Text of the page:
My contribution to debates on the ordained ministry and constitutional questions has centred on the role of the Basis of Union as the foundation for a commitment to catholicity .
On one particular matter in which I was involved nationally some years ago, it has been my hope that we could leave the controversy concerning homosexual partnerships and ministry behind, at least for a while, because I think it has been given more prominence than it ought to have from a doctrinal and pastoral point of view; and I decided in 2002 to give less attention to it. In retirement I wish to leave such questions of future church policy to younger men and women.
One of the issues which has been a subject of national debate in the Uniting Church in recent years is the role and status of the Basis of Union under which the Congregational, Methodist and Presbyterian Churches agreed to unite in 1977. Controversy arose especially in the light of Constitutional changes made at the 1991 Assembly concerning ministry and ordination which many saw to be inconsistent with the Basis and a departure from the commitment to remain within the holy catholic church. Some errors were corrected at the 1994 Assembly and a reference to the Basis was incorporated into the Constitution at the Assembly in 1997, but the role of the Basis in the life of the Church continues to be a matter of debate. The linked document refers to papers which are some of the contributions I have made in these discussions, with a 2001 addition on the kind of diversity that is compatible with the Basis of Union in the light of the Constitutional changes.
Foundations for a Theology of Community Service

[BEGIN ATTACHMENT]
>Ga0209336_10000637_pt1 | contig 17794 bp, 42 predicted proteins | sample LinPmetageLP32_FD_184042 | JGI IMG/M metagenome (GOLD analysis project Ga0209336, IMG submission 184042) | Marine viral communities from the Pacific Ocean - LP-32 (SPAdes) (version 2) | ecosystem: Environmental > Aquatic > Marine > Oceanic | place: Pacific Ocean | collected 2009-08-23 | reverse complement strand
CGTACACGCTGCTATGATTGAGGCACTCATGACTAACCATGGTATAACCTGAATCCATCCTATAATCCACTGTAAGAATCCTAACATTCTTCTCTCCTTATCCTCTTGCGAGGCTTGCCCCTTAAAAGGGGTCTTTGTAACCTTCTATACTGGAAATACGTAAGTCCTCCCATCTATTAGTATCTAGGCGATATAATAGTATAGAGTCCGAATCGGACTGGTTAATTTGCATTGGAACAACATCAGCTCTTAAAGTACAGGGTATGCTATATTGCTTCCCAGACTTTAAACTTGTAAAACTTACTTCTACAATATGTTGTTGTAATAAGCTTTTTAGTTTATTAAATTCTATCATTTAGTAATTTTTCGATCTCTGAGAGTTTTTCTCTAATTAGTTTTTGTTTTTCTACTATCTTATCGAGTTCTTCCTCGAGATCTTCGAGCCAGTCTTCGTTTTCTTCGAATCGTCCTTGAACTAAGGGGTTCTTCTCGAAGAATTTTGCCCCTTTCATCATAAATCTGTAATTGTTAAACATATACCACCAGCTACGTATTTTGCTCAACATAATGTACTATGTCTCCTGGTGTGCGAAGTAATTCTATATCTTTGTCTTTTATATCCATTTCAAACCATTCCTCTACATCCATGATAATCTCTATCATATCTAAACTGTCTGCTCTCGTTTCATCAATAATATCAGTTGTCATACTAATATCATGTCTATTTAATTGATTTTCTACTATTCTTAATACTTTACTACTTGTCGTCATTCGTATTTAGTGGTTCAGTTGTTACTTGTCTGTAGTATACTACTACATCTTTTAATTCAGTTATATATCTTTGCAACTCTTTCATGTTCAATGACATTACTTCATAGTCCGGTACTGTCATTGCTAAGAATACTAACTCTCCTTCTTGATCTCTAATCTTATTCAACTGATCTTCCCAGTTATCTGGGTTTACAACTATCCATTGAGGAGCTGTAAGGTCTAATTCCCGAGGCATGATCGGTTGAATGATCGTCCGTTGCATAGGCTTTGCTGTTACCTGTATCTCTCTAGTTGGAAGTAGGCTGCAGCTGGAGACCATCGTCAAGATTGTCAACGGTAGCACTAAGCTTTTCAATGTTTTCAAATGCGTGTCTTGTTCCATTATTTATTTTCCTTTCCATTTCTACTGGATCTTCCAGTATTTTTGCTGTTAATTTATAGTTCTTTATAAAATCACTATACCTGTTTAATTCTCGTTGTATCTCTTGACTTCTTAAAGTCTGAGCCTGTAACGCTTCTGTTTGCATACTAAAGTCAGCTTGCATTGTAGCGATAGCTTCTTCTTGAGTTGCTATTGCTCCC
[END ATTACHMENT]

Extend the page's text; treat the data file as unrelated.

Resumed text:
A paper which contributed to the developing of Synod policy recombining word and deed in the social services of the Uniting Church with more than 300 agencies in Victoria. It takes up in a different way some of the issues of witness and effective service within a dominant culture that is often more hostile than is acknowledged, and where the distinctiveness of what the church offers to society needs to reconsidered.
Vocation and Alternative Employment for Ministers
I spent many years in alternative forms of employment while an ordained minister. Research was conducted and reports prepared for official bodies over a period of more than thirty years on the miniterial vocation and various forms of employment, oversight and pastoral care of ministers who were engaged in ministry beyond the normal parish structures. A linked report to the Synod of Victoria in 1996 summarized the many efforts made to introduce new structures and made recommendations which were adopted by Synod that year and introduced to the Regulations following Assembly 1997.
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